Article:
I overcame these challenges by losing myself and letting the story tell itself. When I quit struggling with it, the story told me what to write at each twist and turn of the plot. It was an enthralling experience.


Claude Lowery, the CFO of Canterbury Health System is a real handful. How did you approach writing this character? Did you plan him out or did he evolve as you wrote the book?


Great question. I had the most fun with Claude. He is a synthesis of characteristics from CFOs I have heard about or known. I planned his character carefully, because I wanted to highlight the typical conflict between CIOs and CFOs.

It is almost comical how common and predictable it is that there will be conflict between these two executives. The people who migrate to both jobs are cut from such different cloth it takes something as powerful as Christian principles for them to overcome the predisposition to conflict.

Through Claude I was able to show how abandonment of Christian principles makes the bad, worse. I used Claude in many ways. He represents the Pharisees of Jesus’ day, an earthly ambassador of the spiritual dominion, the hidden metaphysical danger in boardrooms, and he represents all of us when we are tempted by self-interest.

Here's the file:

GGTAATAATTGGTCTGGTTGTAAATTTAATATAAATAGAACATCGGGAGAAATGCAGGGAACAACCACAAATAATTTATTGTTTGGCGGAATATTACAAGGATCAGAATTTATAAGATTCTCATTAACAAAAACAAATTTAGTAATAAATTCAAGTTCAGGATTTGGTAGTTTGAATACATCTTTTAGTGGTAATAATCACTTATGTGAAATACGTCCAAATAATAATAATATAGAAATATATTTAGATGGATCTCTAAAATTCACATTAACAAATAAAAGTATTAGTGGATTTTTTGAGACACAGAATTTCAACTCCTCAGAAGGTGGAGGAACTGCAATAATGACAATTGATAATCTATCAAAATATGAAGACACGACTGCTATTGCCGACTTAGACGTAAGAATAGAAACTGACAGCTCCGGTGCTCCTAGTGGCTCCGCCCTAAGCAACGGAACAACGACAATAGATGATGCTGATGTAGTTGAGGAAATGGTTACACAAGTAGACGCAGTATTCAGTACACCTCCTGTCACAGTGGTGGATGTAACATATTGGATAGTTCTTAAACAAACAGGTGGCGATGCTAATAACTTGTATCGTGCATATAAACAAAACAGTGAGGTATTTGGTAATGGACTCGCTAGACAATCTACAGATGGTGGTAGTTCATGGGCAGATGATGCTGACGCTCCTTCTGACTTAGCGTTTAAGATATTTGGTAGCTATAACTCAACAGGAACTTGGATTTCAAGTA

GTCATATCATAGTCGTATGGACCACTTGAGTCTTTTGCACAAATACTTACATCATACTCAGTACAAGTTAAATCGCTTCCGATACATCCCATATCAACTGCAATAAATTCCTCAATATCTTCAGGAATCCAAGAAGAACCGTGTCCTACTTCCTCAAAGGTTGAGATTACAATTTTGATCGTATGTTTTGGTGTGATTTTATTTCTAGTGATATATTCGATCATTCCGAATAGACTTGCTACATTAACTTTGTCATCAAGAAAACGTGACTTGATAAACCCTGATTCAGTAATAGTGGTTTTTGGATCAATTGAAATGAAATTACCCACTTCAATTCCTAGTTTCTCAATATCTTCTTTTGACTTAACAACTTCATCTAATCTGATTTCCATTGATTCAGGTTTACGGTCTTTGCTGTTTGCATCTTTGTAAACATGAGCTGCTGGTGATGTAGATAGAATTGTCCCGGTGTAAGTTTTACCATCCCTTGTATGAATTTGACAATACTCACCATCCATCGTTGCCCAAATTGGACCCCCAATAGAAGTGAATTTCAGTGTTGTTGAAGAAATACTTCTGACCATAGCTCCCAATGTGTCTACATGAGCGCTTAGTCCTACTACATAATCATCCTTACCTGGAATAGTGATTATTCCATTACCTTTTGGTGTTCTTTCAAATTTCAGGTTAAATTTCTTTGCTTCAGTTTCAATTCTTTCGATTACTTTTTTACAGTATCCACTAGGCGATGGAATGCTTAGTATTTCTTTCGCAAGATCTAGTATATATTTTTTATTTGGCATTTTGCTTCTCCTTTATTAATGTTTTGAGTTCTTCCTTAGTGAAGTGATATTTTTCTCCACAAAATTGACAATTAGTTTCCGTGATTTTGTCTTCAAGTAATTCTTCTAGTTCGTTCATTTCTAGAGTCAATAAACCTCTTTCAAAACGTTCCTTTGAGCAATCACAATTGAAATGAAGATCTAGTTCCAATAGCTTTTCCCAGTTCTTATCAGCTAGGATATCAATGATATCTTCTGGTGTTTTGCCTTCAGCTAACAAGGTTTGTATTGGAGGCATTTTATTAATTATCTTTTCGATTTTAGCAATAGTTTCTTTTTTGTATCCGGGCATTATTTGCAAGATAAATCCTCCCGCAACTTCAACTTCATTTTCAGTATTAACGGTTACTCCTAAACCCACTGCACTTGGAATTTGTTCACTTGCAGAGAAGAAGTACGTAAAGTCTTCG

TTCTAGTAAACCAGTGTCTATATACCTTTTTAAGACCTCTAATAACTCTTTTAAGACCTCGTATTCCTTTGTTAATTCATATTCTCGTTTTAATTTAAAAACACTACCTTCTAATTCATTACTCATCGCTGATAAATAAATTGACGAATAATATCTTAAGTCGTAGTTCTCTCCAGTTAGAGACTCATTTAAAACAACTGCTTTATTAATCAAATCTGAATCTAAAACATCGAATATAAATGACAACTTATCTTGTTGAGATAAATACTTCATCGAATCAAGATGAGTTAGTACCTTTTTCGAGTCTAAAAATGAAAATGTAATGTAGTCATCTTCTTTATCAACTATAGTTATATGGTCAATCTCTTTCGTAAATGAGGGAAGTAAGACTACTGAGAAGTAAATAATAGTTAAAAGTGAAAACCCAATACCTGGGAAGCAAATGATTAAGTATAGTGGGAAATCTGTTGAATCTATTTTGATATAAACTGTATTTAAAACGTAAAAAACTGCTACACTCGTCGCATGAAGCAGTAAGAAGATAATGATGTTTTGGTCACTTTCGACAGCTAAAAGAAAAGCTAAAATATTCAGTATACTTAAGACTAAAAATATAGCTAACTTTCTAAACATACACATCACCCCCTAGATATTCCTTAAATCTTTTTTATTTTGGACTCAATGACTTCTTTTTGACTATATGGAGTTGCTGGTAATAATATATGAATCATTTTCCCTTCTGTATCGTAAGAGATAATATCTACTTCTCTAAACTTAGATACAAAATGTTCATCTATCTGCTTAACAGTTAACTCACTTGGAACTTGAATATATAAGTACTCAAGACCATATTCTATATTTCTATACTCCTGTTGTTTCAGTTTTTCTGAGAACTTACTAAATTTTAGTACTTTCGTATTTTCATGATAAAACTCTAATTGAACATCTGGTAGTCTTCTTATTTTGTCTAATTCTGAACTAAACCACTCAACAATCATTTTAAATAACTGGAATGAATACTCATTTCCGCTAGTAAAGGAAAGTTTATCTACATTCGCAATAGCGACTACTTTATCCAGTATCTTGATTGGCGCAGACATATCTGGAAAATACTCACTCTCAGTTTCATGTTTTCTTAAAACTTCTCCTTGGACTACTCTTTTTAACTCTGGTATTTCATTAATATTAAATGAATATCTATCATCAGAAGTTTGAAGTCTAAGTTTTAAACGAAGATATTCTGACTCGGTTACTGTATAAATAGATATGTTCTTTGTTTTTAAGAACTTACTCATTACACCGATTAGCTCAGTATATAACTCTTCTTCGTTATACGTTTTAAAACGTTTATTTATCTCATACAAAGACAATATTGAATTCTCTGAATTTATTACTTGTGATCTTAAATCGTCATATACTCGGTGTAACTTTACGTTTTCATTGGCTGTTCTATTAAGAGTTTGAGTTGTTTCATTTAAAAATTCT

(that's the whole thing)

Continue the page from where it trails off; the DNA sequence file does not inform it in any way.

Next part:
You include some very detailed dialogues in the book. Where did that dialogue come from?


As I said earlier, the story began to tell itself; therefore the dialog emerged and evolved and I began to imagine the interactions. No doubt, many stories I have heard over the years from hundreds of colleagues influenced the content.


What would you say is your principal protagonist Peter Stone’s biggest strength and his greatest weakness?


Peter’s greatest strength is his honesty with himself, which he translated into honesty with God about himself. He recognized he needed strength outside himself to succeed. He was always willing to own his culpability and his tendency to hypocrisy. Self honesty is the first necessary step to change and recovery. His weakness was his appetite for sensuality which led to his addiction to pornography and the crushing weight of his own hypocrisy.


Did you initially have a difficult time fleshing out your characters?


Yes, I did struggle initially with the characters, but after a while, I gained momentum and was able to visualize their personas. I struggled most with Peter’s family. What kind of family should I give him; a perfect one, a flawed one, or something between the two? The next challenge was Peter’s fellow vice-presidents.

There were so many directions I could have taken, it was hard to decide. Finally, the complexity of Peter’s boss took some work. My goal was to build characters any executive, especially CIOs, could identify as having had experiences with, howbeit with different names. I think I was able to achieve that.